# Polar Rose in Julia

### Background

I’m doing exercise 4.9 of Think Julia, which asks for a function for a polar rose using Luxor’s turtle graphics.

### Difficulties

1. Work out the geometric structure of the family of polar roses. The key is to construct some auxiliary isoceles triangles and work out the angles between them. One sees that they are parametrized by two varaibles n and k.
• n: number of petals
• k: petal increment
• constraint: k ≠ n ÷ 2
2. Handle the case when gcd(n, k) > 1, i.e. more than one closed loop.
3. The positive x direction goes to the right; the positive y direction goes down.

### Attempt

1. Use ThinkJulia.Reposition(t::Turtle, x, y) to reposition the turtle.
2. Use turn(t::Turtle, θ) to turn t
3. Use ThinkJulia.Orientation(t::Turtle, θ) to restore the turtle’s orientation after the move.

### Code

I spend three days writing and testing this function.

  1 2 3 4 5 6 7 8 9 10 11 12 13 14 15 16 17 18 19 20 21 22 23 24 25 26 27 28 29 30 31 32 33 34 35 36 37 38 39 40 41 42 43 44 45 46 47 48 49 50 51 52 53 54  if !(@isdefined polyline) || !(typeof(polyline) <: Function) include("polyline.jl") println("loaded polyline.jl") end """ polar_rose(t, n, k, r) Draws a polar rose with the given radius and step: t: turtle n: number of petals k: petal increment (k < n/2) r: radius """ function polar_rose(t, n, k, r) t0_x, t0_y, t0_θ = t.xpos, t.ypos, t.orientation # store orig pos & orient if k == n / 2 # input checking error("k == n ÷ 2 impossible !") return else reduced_k = k > n / 2 ? n - k : k end step_angle_radian, step_angle_deg = 2 * π * reduced_k / n, 360 * reduced_k / n arc_radius = r / (2 * cos(step_angle_radian / 2)) arc_angle = 360 - 2 * step_angle_deg # Handles the case when gcd(reduced_k,n) > 1 num_loop = gcd(reduced_k,n) num_arc = n ÷ num_loop angular_sep_radian, angular_sep_deg = 2 * π / n, 360 / n # At (0,0), circle(t, r) always draw circle centered at (0,r) with r < 0 center_x = t0_x + r * cos(-(π - step_angle_radian) / 2) center_y = t0_y + r * sin(-(π - step_angle_radian) / 2) for j in 1:num_loop t_x = t0_x+center_x+r*cos(angular_sep_radian*(j-1)+(π+step_angle_radian)/2) t_y = t0_y+center_y+r*sin(angular_sep_radian*(j-1)+(π+step_angle_radian)/2) ThinkJulia.Reposition(t, t_x, t_y) if j > 1 turn(t, angular_sep_deg * (j - 1)) end for i in 1:num_arc arc(t, arc_radius, arc_angle) turn(t, -step_angle_deg) end end ThinkJulia.Reposition(t, t0_x, t0_y) # restore orig pos ThinkJulia.Orientation(t, t0_θ) # restore orig orient end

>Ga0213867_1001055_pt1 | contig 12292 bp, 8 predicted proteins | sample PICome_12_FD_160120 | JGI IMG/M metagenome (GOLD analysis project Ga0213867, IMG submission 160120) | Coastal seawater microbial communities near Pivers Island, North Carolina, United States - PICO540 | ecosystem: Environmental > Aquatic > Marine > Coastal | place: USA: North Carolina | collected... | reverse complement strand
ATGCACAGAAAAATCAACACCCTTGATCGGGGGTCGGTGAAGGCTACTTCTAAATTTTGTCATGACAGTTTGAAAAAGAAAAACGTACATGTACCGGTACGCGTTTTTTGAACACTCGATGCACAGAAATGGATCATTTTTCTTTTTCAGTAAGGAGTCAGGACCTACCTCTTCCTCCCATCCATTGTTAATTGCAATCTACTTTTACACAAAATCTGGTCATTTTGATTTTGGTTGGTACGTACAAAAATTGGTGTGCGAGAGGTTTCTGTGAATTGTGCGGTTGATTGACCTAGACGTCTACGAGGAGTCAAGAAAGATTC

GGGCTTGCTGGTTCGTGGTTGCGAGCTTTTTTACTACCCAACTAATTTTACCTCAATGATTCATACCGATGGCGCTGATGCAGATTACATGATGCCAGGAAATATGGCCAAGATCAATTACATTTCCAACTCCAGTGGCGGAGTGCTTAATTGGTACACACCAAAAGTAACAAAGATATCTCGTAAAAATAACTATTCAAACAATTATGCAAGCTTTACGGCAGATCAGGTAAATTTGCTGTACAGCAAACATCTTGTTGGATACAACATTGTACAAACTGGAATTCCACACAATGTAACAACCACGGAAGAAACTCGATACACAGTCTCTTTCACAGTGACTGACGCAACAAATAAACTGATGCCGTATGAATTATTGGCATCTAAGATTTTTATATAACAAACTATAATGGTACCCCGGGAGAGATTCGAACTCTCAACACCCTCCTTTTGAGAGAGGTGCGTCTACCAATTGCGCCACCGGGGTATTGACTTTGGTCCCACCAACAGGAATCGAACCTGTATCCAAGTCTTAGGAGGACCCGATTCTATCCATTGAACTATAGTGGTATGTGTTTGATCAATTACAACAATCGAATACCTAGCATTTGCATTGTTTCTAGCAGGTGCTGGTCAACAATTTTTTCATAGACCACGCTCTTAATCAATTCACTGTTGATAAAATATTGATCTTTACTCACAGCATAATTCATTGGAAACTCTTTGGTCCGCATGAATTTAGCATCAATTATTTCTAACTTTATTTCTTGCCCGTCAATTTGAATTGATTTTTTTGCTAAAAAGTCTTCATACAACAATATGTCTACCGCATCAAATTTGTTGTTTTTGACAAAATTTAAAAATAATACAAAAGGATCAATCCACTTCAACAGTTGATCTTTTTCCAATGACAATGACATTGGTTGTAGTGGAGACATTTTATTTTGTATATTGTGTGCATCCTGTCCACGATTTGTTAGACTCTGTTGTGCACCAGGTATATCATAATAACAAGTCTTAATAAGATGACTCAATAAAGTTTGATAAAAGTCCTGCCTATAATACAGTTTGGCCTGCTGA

To test this function, one can issue a few lines.

include("polar_rose.jl"); 🐢 = Turtle();
@svg begin
polar_rose(🐢, 8, 3, 100)
end


### Solution

The book’s solution is much simpler than mine. I’ve overthought this problem by thinking about the “petal increment”, concentric petal curves and closed loops. The author simply draws one single petal with an auxiliary function petal (t::Turtle, r, angle), which is a simple for loop.

function petal(t, r, angle)
for i in 1:2
arc(t, r, angle)
turn(t, angle-180)
end
end


The logic behind this loop is that arc(t::Turtle, r, angle) turns t’s orientation by -angle degrees due to the line turn(t, -angle) in the function polyline(t::Turtle, n, len, angle) called by arc(t, r, angle).

function polyline(t, n, len, angle)
for i in 1:n
forward(t, len)
turn(t, -angle)
end
end


N.B.: Since the y-axis is inverted in Luxor, so as the sign of an angle.

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